World Mental Health Day receives mixed response

The team of students who organised the events aimed to reduce stigma surrounding the topic

The events held in recognition of World Mental Health Day, which took place on 10 October, have received a mixed reaction from students at the University.

Photo Credit: UoY World Mental Health Day

Photo Credit: UoY World Mental Health Day

A second-year Chemistry student with depression told Nouse: “It seemed very much an event about how to keep mentally healthy for already mentally healthy people.As someone who is depressed, I went down looking for information and help but there was nothing of the sort. Not even anything to raise awareness for such conditions, just a few charities and the on-campus services (and the “happiness bags” with things such as “string to help you hold it all together”). I think [they] could have done much better.”

A second-year English and Philosophy student with seasonal affective disorder was equally dismissive, saying: “When you have a mental illness … sometimes just getting out of bed is a
real struggle. There should have been more information on how to access services as well as more obvious help for those who are struggling.”

A Physics student was slightly more positive and told Nouse: “The event was friendly and gave off a cosy feeling. For those struggling to deal with adjusting to university life or dealing with a bit of a rut it would have been just what they needed.”

However, in his opinion, the event fell short of one of its key aims, as it “failed to tackle some of the larger mental health issues such as the stigma surrounding them. It also didn’t do enough to help those who were trying to use the event as a way to reach out for help with serious problems.”

The organisers said that the day’s purpose was to raise awareness of mental health for everyone, removing the stigma associated with mental illness by showing how everyone has mental health. They marked World Mental Health Day by hosting a wide variety of events. Charities including Lifeline; campus services such as the Open Door team and Nightline; and representatives from other third party mental health organisations gathered in YourSpace to hand out information and offer details of their services.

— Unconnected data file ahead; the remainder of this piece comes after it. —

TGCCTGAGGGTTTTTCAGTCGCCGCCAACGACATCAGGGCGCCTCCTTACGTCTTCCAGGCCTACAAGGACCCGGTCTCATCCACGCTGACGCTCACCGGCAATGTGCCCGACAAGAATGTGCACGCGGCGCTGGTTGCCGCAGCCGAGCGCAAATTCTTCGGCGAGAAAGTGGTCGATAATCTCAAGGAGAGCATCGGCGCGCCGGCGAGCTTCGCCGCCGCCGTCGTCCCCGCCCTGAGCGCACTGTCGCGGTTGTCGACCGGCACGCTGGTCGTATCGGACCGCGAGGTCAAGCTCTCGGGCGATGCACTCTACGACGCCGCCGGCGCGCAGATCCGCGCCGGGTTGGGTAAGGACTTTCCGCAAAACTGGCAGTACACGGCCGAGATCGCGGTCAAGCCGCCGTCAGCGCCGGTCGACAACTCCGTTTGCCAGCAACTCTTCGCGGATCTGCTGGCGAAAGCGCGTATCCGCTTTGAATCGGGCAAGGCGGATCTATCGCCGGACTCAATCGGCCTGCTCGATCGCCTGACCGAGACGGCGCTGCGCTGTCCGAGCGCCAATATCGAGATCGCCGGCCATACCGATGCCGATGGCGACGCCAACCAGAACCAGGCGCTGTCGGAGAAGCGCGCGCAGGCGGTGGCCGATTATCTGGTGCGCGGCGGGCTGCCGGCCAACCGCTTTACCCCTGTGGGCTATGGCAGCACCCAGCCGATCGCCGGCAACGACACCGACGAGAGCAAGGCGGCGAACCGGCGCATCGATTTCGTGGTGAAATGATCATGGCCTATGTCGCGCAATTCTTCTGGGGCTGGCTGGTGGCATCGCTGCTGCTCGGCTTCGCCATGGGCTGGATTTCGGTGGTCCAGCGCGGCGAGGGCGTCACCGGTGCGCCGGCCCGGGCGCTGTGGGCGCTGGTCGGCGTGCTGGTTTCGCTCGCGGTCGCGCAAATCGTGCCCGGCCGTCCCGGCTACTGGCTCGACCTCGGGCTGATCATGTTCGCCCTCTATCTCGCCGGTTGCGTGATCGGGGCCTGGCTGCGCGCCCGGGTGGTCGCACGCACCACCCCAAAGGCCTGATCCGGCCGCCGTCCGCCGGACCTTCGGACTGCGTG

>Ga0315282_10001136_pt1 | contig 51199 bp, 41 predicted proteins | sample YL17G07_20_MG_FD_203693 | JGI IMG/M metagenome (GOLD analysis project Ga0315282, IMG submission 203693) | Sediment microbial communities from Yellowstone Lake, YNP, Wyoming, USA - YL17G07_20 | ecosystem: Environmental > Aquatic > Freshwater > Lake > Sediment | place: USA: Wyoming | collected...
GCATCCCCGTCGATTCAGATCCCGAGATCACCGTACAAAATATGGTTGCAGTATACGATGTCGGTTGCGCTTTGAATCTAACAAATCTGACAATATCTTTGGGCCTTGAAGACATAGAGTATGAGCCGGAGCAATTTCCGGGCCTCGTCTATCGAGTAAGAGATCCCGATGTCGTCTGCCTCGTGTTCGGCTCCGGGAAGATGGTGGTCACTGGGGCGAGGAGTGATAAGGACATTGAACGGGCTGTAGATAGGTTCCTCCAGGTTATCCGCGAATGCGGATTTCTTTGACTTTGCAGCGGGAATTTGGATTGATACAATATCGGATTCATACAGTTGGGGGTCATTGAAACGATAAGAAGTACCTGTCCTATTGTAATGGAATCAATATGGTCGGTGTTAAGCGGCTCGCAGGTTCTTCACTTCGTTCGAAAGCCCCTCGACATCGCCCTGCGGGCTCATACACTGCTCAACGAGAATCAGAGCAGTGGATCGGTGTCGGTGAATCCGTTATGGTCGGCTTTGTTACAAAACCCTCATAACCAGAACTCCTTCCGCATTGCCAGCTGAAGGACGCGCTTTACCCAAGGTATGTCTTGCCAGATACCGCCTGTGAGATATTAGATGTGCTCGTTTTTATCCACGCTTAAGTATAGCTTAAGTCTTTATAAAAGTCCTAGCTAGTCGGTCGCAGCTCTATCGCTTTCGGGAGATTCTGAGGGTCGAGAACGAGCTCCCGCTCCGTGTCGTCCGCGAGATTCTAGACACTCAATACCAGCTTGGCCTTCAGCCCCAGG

Alongside this, other features throughout the day included free cups of tea and “happiness bags”. There was also an initiative to post paper butterflies around campus with ideas on how to have good mental health days written on them, as suggested by students. The day included social media campaigns to help raise awareness of mental health as well.

Despite the issues some students had, many people who attended found the day worthwhile. The team who organised the events shared a survey after World Mental Health Day to gather feedback. Of the students who offered a rating of the day, 75 per cent of students surveyed rated the day as four or five stars, while 100 per cent of respondents said they would be interested in attending another, similar event concerning mental health.

A second-year English and History of Art student told the organisers: “I loved what you guys did… never before have I felt so accepted and supported with my mental health issues at the University.”

A second-year Politics with International Relations student also praised the event, saying: ““I was so proud of our university yesterday, and continue to be proud of our welfare systems entrenched so deeply within the colleges and the University as a whole. This is a credit to the University, its staff, and its students, and our open-minded attitudes. Thank you for giving the students such an opportunity to be open about what is an isolating issue.”

Jemima Busby, Welfare and Community Officer, said: “The aim of the event was to raise awareness of WMHD and get people talking about mental health. We hope that this event is just the beginning of further work on mental health across campus and would really appreciate feedback as to how we can make this event even bigger and better.”

A representative from the World Mental Health Day team said: “We tried a new, vibrant approach to de-stigmatize the topic of mental health and break down borders that separate many students from the knowledge and information surrounding mental health. This approach was successful beyond all of our expectations.

“With that in mind, we welcome and encourage comments and criticism from those who attended and engaged with us and the 11 professional organisations that made up part of our World Mental Health Day offer.Thanks to the overwhelming positive responses that we have received, a new group will be formed to further the positive steps we have already made, which was not originally part of our mission. So far, over a dozen students have expressed an interest in being involved, and any others who wish to be a part of this group are urged to message our Facebook page.”

One comment

  1. 21 Oct ’14 at 7:33 pm

    Harold A. Maio

    —the stigma associated with mental illness …

    The stigma you associated with mental illness?

    It is entirely unethical for you to associate any “stigma.”

    Reply Report

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